Joseph Land & Co., Inc. v. GreshamAnnotate this Case
603 So. 2d 923 (1992)
JOSEPH LAND & COMPANY, INC. v. Paul GRESHAM and Martha Gresham, d/b/a G & G Agency. Charles BROWNING v. Paul GRESHAM and Martha Gresham, d/b/a G & G Agency.
Supreme Court of Alabama.
July 24, 1992.
Rehearing Denied August 28, 1992.
*924 Sherry Collum-Butler, Frank B. Potts and Frank V. Potts of Potts & Young, Florence, for appellant Joseph Land & Co., Inc.
William Tipton Johnson, Jr., Tuscumbia, for appellant Charles Browning.
William K. Hewlett, D. Marcel Black and James Marks of Hewlett, Black & Marks, Tuscumbia, for appellees Paul Gresham and Martha Gresham.
The defendants, Joseph Land & Company, Inc. ("Land & Company"), and Charles Browning, appeal from a judgment entered on a $100,000 jury verdict in favor of the plaintiffs, Paul and Martha Gresham, d/b/a G & G Agency, in this action based on allegations of breach of contract and fraud. We affirm in part, reverse in part, and remand.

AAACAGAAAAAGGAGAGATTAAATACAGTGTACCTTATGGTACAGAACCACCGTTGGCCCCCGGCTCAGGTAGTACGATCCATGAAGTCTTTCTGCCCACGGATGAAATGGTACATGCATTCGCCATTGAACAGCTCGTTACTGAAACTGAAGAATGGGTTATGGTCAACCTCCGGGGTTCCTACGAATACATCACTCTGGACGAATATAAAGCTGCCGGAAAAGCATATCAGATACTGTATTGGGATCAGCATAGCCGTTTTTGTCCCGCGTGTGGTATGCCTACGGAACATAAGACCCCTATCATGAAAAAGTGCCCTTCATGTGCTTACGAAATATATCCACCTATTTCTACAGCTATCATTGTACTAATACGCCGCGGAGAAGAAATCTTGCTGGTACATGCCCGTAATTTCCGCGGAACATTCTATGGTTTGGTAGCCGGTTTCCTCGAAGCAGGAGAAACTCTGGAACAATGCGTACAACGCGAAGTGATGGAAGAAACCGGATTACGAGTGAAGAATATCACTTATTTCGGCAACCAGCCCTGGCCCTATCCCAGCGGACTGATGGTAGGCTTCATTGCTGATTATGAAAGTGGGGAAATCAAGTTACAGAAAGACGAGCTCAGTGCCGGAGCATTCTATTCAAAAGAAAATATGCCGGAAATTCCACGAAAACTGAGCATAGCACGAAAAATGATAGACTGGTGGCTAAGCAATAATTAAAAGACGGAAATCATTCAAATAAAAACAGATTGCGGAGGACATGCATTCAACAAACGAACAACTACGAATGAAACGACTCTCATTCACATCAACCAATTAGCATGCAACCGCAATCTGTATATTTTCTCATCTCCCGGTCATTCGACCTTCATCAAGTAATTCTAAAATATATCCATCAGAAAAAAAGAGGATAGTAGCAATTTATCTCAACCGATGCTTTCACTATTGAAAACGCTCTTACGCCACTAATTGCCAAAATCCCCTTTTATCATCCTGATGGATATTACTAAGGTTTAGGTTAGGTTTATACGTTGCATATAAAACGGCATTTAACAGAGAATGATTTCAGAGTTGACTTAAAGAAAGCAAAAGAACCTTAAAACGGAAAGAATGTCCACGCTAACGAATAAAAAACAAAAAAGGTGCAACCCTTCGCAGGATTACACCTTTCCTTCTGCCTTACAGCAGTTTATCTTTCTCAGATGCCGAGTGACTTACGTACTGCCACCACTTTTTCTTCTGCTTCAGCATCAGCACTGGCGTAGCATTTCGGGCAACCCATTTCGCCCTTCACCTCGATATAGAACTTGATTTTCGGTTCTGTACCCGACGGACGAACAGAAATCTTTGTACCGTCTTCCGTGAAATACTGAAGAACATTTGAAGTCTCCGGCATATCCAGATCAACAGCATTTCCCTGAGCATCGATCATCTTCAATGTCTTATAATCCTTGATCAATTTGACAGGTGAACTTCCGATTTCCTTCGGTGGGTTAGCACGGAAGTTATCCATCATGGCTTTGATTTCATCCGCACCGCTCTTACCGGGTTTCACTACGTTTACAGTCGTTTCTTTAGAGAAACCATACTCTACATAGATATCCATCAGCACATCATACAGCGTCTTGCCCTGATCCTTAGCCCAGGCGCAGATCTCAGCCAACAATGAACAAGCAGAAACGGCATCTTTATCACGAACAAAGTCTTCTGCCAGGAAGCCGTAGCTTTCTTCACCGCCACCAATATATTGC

Land & Company, whose primary business is hauling freight, entered into a "commission agent agreement" with Daisy Enterprises, Inc. ("Daisy"). Pursuant to this agreement, Daisy was to receive a commission for soliciting business for Land & Company and negotiating leases between Land & Company and independent tractor-trailer owners. Browning was an employee of, and the majority stockholder in, Daisy. The Greshams, along with their son, David, were independent tractor-trailer owners doing business as G & G Agency. The Greshams leased their tractor-trailer to Land & Company through Daisy. During the lease negotiations, the Greshams asked Browning about collision insurance coverage for their tractor-trailer. Browning explained to them that they were required under the lease to obtain collision coverage, but that Land & Company had a group policy under which their tractor-trailer, could be insured, at their option, by having premiums deducted from their freight settlements. David Gresham testified that he and Martha Gresham submitted an application to Land & Company, through Browning, seeking coverage under Land & Company's group collision insurance policy. Martha Gresham testified that subsequent *925 to the Greshams' discussions with Browning, and after they had signed a lease with Land & Company, she telephoned Browning to inquire as to whether the tractor-trailer had been insured under Land & Company's group policy. She testified that Browning stated: "Don't worry, it's being taken care of, they're going to send it [a copy of the policy] to you; it just takes procedure." The Greshams' tractor-trailer was later damaged in an accident and the Greshams' driver immediately contacted Browning, who told him that the truck was covered. The record indicates that Browning subsequently contacted Land & Company and attempted to obtain retroactive coverage for the Greshams. Although Browning assured the Greshams following the accident that their tractor-trailer was covered, the Greshams ultimately discovered that they, in fact, had no coverage under Land & Company's group policy.